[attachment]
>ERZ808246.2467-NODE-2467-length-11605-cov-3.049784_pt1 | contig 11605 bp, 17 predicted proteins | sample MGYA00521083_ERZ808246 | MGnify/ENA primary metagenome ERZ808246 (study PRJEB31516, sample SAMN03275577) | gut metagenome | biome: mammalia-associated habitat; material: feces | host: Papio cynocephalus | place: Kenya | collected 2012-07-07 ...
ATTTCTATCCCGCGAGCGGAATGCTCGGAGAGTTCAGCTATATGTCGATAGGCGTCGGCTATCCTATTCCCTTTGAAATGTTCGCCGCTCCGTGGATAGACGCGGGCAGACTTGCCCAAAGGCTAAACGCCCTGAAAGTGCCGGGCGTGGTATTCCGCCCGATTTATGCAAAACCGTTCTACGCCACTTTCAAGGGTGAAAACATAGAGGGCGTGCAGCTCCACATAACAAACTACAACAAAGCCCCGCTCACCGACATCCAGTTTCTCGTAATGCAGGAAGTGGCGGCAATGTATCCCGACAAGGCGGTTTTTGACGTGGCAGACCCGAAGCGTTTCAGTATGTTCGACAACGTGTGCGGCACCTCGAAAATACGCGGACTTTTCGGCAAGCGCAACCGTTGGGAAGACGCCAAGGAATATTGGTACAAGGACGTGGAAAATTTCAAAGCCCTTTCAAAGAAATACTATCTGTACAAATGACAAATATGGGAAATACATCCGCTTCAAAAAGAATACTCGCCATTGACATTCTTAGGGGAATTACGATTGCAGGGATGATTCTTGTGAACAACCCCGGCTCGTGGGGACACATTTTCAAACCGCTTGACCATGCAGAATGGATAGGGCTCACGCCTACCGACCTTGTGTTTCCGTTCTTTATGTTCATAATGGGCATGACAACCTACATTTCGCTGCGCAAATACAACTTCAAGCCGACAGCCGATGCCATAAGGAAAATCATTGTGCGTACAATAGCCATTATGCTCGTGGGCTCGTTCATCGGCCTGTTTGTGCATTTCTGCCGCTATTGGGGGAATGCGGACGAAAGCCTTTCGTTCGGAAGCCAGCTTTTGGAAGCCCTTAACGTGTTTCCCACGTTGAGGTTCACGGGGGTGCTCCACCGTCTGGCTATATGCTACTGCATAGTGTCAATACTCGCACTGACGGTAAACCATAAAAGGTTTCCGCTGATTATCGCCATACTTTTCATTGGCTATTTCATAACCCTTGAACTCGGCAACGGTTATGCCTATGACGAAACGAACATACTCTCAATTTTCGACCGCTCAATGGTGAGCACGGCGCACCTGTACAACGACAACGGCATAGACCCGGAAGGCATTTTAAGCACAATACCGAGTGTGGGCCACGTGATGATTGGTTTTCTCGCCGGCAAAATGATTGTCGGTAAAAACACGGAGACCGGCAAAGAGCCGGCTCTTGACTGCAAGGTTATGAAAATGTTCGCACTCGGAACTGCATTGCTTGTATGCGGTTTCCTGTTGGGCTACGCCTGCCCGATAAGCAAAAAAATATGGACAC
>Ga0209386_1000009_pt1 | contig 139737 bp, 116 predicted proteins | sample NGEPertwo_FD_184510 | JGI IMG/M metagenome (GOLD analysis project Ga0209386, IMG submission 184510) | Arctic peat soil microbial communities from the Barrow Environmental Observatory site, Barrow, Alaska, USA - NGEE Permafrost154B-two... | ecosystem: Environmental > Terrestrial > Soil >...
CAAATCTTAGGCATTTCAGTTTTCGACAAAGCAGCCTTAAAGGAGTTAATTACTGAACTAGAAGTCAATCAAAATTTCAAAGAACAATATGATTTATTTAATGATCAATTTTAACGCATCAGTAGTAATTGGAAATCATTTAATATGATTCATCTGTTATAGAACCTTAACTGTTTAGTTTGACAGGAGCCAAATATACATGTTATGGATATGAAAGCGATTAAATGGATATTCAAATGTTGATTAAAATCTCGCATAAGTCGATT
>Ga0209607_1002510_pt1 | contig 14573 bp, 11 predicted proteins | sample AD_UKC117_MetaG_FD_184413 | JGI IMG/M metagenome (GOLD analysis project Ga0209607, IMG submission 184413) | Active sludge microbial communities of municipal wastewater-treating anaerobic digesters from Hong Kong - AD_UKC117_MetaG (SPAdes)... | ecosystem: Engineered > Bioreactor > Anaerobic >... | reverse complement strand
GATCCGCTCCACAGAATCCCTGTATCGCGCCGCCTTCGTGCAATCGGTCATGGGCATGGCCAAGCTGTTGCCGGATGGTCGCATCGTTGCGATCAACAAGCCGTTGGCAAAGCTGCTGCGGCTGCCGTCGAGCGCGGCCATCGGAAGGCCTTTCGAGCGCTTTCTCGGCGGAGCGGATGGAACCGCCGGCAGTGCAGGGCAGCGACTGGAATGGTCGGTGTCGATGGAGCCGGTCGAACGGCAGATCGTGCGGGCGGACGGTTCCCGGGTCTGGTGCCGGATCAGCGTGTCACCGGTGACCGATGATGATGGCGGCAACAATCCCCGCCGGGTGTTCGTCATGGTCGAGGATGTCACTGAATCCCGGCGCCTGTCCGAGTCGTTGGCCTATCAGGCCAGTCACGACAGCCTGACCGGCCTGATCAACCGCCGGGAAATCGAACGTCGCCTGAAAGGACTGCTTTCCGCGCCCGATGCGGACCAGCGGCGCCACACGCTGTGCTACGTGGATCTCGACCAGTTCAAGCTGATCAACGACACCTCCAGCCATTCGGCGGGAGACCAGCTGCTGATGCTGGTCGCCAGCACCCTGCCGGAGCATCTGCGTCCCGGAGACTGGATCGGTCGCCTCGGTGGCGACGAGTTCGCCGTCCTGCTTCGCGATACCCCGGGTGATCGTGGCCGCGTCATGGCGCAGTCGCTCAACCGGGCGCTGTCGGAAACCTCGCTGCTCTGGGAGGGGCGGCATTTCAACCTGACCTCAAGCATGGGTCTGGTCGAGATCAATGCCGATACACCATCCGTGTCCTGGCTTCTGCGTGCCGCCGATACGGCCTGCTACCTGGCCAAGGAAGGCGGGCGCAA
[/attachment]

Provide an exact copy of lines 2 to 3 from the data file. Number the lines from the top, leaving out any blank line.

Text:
ATTTCTATCCCGCGAGCGGAATGCTCGGAGAGTTCAGCTATATGTCGATAGGCGTCGGCTATCCTATTCCCTTTGAAATGTTCGCCGCTCCGTGGATAGACGCGGGCAGACTTGCCCAAAGGCTAAACGCCCTGAAAGTGCCGGGCGTGGTATTCCGCCCGATTTATGCAAAACCGTTCTACGCCACTTTCAAGGGTGAAAACATAGAGGGCGTGCAGCTCCACATAACAAACTACAACAAAGCCCCGCTCACCGACATCCAGTTTCTCGTAATGCAGGAAGTGGCGGCAATGTATCCCGACAAGGCGGTTTTTGACGTGGCAGACCCGAAGCGTTTCAGTATGTTCGACAACGTGTGCGGCACCTCGAAAATACGCGGACTTTTCGGCAAGCGCAACCGTTGGGAAGACGCCAAGGAATATTGGTACAAGGACGTGGAAAATTTCAAAGCCCTTTCAAAGAAATACTATCTGTACAAATGACAAATATGGGAAATACATCCGCTTCAAAAAGAATACTCGCCATTGACATTCTTAGGGGAATTACGATTGCAGGGATGATTCTTGTGAACAACCCCGGCTCGTGGGGACACATTTTCAAACCGCTTGACCATGCAGAATGGATAGGGCTCACGCCTACCGACCTTGTGTTTCCGTTCTTTATGTTCATAATGGGCATGACAACCTACATTTCGCTGCGCAAATACAACTTCAAGCCGACAGCCGATGCCATAAGGAAAATCATTGTGCGTACAATAGCCATTATGCTCGTGGGCTCGTTCATCGGCCTGTTTGTGCATTTCTGCCGCTATTGGGGGAATGCGGACGAAAGCCTTTCGTTCGGAAGCCAGCTTTTGGAAGCCCTTAACGTGTTTCCCACGTTGAGGTTCACGGGGGTGCTCCACCGTCTGGCTATATGCTACTGCATAGTGTCAATACTCGCACTGACGGTAAACCATAAAAGGTTTCCGCTGATTATCGCCATACTTTTCATTGGCTATTTCATAACCCTTGAACTCGGCAACGGTTATGCCTATGACGAAACGAACATACTCTCAATTTTCGACCGCTCAATGGTGAGCACGGCGCACCTGTACAACGACAACGGCATAGACCCGGAAGGCATTTTAAGCACAATACCGAGTGTGGGCCACGTGATGATTGGTTTTCTCGCCGGCAAAATGATTGTCGGTAAAAACACGGAGACCGGCAAAGAGCCGGCTCTTGACTGCAAGGTTATGAAAATGTTCGCACTCGGAACTGCATTGCTTGTATGCGGTTTCCTGTTGGGCTACGCCTGCCCGATAAGCAAAAAAATATGGACAC
>Ga0209386_1000009_pt1 | contig 139737 bp, 116 predicted proteins | sample NGEPertwo_FD_184510 | JGI IMG/M metagenome (GOLD analysis project Ga0209386, IMG submission 184510) | Arctic peat soil microbial communities from the Barrow Environmental Observatory site, Barrow, Alaska, USA - NGEE Permafrost154B-two... | ecosystem: Environmental > Terrestrial > Soil >...